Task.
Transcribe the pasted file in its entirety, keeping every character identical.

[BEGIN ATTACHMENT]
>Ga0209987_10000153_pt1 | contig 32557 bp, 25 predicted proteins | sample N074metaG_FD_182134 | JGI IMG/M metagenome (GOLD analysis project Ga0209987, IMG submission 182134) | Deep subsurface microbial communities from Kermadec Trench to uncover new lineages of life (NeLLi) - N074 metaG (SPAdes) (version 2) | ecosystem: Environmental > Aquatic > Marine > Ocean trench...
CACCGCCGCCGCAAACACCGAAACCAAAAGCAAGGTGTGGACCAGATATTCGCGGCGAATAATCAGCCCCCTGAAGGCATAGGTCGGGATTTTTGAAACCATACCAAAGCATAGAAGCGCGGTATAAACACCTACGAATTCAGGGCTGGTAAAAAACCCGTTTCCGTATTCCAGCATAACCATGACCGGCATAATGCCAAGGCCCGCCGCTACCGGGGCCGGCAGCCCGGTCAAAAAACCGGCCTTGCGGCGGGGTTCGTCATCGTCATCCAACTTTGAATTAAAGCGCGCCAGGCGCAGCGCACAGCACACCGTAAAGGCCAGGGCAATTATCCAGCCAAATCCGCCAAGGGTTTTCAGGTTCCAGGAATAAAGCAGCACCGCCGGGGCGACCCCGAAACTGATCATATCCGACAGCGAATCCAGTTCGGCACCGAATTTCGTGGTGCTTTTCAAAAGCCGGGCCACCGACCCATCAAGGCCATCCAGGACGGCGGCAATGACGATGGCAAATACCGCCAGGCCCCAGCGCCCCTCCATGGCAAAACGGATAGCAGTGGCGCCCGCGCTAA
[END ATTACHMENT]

>Ga0209987_10000153_pt1 | contig 32557 bp, 25 predicted proteins | sample N074metaG_FD_182134 | JGI IMG/M metagenome (GOLD analysis project Ga0209987, IMG submission 182134) | Deep subsurface microbial communities from Kermadec Trench to uncover new lineages of life (NeLLi) - N074 metaG (SPAdes) (version 2) | ecosystem: Environmental > Aquatic > Marine > Ocean trench...
CACCGCCGCCGCAAACACCGAAACCAAAAGCAAGGTGTGGACCAGATATTCGCGGCGAATAATCAGCCCCCTGAAGGCATAGGTCGGGATTTTTGAAACCATACCAAAGCATAGAAGCGCGGTATAAACACCTACGAATTCAGGGCTGGTAAAAAACCCGTTTCCGTATTCCAGCATAACCATGACCGGCATAATGCCAAGGCCCGCCGCTACCGGGGCCGGCAGCCCGGTCAAAAAACCGGCCTTGCGGCGGGGTTCGTCATCGTCATCCAACTTTGAATTAAAGCGCGCCAGGCGCAGCGCACAGCACACCGTAAAGGCCAGGGCAATTATCCAGCCAAATCCGCCAAGGGTTTTCAGGTTCCAGGAATAAAGCAGCACCGCCGGGGCGACCCCGAAACTGATCATATCCGACAGCGAATCCAGTTCGGCACCGAATTTCGTGGTGCTTTTCAAAAGCCGGGCCACCGACCCATCAAGGCCATCCAGGACGGCGGCAATGACGATGGCAAATACCGCCAGGCCCCAGCGCCCCTCCATGGCAAAACGGATAGCAGTGGCGCCCGCGCTAA